by Hugh Gilmore
Is there some way in which you’re hoping to live a more creative life next year? Hoping to express yourself? Begin wood sculpting, quilting or writing a novel or memoir? Writing songs? Are you hoping to lead an authentic life, one where you follow your personal star and not passively allow yourself to get sucked into the soft cushions of pop culture? Those ubiquitous earbuds everyone wears, the Internet they dabble with, Facebook, Twitter, YouTube, television: they are all provided by people who intend to make you become passive and inexpressive.
They’re not people, actually, they’re corporations with products to sell. They hire “entertainment” companies to entice you to sit still long enough to absorb their ads. The more attention you give their products, the more money they make, the more brain cells you lose. The greatest number of eyes and ears are captured by appealing to the trite and obvious. Television is the elephants’ boneyard of received wisdom. YouTube is endless fun but it doesn’t do a thing for your own creative needs.
Production companies know more about how to capture you than you know about how to escape them. They use the same principles that the junk food companies use to trick the taste buds – invent chemicals that please the taste buds whether the “food” is nutritious or not. The money guys have learned how to exploit that principle. Look around – you must walk through long aisles of health-destroying items to get to the pharmacy counter. Once there, you can buy pills that promise to undo the damage done to your body by the pharmacy’s other items.
You only get one life. Tomorrow is never guaranteed. When should you begin your creative life, start capturing in print or song or paint the things you’ve noticed about life on earth? Does the fact that you worked all day mean you have to swoon onto the sofa every night? Think about that: you spend half your waking life working and the other half listening to lying commercials!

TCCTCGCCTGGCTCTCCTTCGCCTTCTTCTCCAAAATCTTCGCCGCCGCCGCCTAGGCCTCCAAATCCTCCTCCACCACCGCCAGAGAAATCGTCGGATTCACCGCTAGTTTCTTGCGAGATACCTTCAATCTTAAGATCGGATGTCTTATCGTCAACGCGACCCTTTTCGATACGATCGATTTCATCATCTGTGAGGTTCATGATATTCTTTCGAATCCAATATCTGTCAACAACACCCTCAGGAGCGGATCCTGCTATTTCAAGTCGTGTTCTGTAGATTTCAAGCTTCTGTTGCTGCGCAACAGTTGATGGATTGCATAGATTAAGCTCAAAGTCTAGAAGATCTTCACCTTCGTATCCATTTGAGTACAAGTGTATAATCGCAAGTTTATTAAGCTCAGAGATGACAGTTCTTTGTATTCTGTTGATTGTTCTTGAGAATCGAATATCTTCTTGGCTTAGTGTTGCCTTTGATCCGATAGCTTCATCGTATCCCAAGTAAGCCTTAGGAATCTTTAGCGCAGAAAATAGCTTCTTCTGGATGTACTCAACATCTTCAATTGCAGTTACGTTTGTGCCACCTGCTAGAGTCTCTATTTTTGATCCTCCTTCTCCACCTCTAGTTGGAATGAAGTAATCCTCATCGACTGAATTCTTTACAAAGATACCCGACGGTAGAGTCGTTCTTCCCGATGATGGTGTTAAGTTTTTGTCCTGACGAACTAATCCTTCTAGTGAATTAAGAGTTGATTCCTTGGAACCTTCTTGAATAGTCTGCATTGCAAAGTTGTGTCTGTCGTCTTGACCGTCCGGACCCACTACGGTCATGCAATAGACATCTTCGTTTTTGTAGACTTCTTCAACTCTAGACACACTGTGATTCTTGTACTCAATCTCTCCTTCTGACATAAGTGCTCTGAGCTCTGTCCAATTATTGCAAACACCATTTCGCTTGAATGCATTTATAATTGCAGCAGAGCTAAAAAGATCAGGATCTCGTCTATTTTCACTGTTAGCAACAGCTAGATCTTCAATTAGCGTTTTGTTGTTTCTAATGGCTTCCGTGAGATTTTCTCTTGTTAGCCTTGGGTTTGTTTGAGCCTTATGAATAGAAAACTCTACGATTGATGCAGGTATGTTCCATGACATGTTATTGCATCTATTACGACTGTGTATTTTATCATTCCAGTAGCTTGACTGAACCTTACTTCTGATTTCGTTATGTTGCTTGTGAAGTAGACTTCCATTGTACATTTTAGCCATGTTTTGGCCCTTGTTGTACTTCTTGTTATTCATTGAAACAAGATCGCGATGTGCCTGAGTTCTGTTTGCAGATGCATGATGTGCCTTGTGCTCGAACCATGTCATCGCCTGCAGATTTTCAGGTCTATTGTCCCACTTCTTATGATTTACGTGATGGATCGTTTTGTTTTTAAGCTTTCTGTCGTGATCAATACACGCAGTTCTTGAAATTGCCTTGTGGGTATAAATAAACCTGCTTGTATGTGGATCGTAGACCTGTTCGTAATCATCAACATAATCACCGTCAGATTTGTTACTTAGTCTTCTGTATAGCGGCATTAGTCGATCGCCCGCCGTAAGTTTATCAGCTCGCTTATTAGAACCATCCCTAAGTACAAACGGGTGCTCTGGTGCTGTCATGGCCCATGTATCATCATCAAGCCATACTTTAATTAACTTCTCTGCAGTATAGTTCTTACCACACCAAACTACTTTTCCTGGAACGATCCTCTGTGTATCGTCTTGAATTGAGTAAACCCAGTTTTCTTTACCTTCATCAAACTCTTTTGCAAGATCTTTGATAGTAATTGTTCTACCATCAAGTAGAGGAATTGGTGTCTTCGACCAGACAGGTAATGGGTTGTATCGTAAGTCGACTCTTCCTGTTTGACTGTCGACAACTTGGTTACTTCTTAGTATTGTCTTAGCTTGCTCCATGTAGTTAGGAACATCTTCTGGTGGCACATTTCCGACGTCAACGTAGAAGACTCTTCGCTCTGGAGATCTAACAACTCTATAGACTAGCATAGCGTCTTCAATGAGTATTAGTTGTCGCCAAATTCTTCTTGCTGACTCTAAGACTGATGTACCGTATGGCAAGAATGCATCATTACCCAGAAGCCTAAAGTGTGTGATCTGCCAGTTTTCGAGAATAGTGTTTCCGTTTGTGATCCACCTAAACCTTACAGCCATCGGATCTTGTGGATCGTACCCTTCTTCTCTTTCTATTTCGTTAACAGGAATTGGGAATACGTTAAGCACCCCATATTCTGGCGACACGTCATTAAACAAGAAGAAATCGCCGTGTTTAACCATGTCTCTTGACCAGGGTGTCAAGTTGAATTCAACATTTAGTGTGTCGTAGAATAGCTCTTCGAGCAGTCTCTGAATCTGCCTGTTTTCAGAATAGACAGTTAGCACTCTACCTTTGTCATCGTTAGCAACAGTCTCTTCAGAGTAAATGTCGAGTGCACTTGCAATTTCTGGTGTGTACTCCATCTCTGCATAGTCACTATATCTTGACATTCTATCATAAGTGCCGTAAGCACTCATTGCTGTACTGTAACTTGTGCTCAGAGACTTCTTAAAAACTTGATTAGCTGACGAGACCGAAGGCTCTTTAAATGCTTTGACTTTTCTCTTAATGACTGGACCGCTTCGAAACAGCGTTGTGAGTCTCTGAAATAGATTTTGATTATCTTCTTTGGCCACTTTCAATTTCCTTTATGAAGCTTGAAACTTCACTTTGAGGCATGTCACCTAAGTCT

When does the time come to start living our real lives? No gong is ever going to sound and no celestial finger is ever going to point and say, “You! Yes you! Get up and start your true life’s work now. The time has come.”
Life doesn’t work that way. Life creeps by, insidiously, quietly, entertainingly (if you have enough gadgets, you’ll never get bored enough to notice), until it’s all gone. It’s possible that the only way to start your creative personal life is to pick a date and start. If you pick a date and you mean it, even though it frightens you, you’ll figure out how to start.
Most people say, “I don’t have time right now.” They’ll wait till there’s a little more time in their busy schedules – not getting it: there will never be more time.
You’ll also need to know how much daily time you’ll give the project. An hour is probably good. Two may be better, but even a half-hour will do, as long as you stay consistent. Try with all your might to make your work be daily, for the same length of time. A page a day of a novel or memoir means you’ll be done in a year.
If you feel on any given day you have nothing to say, sing, or whittle, it doesn’t matter. Go to your chair at your appointed hour and sit there the whole time. If you’re writing, for example, just tap one key over and over. You’ll probably get bored and start typing words, or sentences. And a story, or memory, will come and you’ll write it down. And you’ll teach yourself to write that way. Read your writing back to yourself aloud (or record it and listen). Everything you do in your chair counts toward your time.
Once you start, you’ll have many temptations to quit. You’ll have to face your own laziness, your own self-pity, your feelings of worthlessness, your negative energies and your own weariness after years of letting American commercial culture do your thinking for you. And the only way to do that is to show up, every day, and stay the appointed time. Before long, the mental and spiritual muscles you were born with will redevelop. If you put in your time, you’ll feel good about yourself. If you don’t, you’ll feel like a coward and an excuse-seeker.
There’s much more to finding your creative self than what’s been said here. And there’s no guarantee you’ll get to Carnegie Hall. But you’ll be able to say, “I tried.” A hungry soul can find much solace in saying that.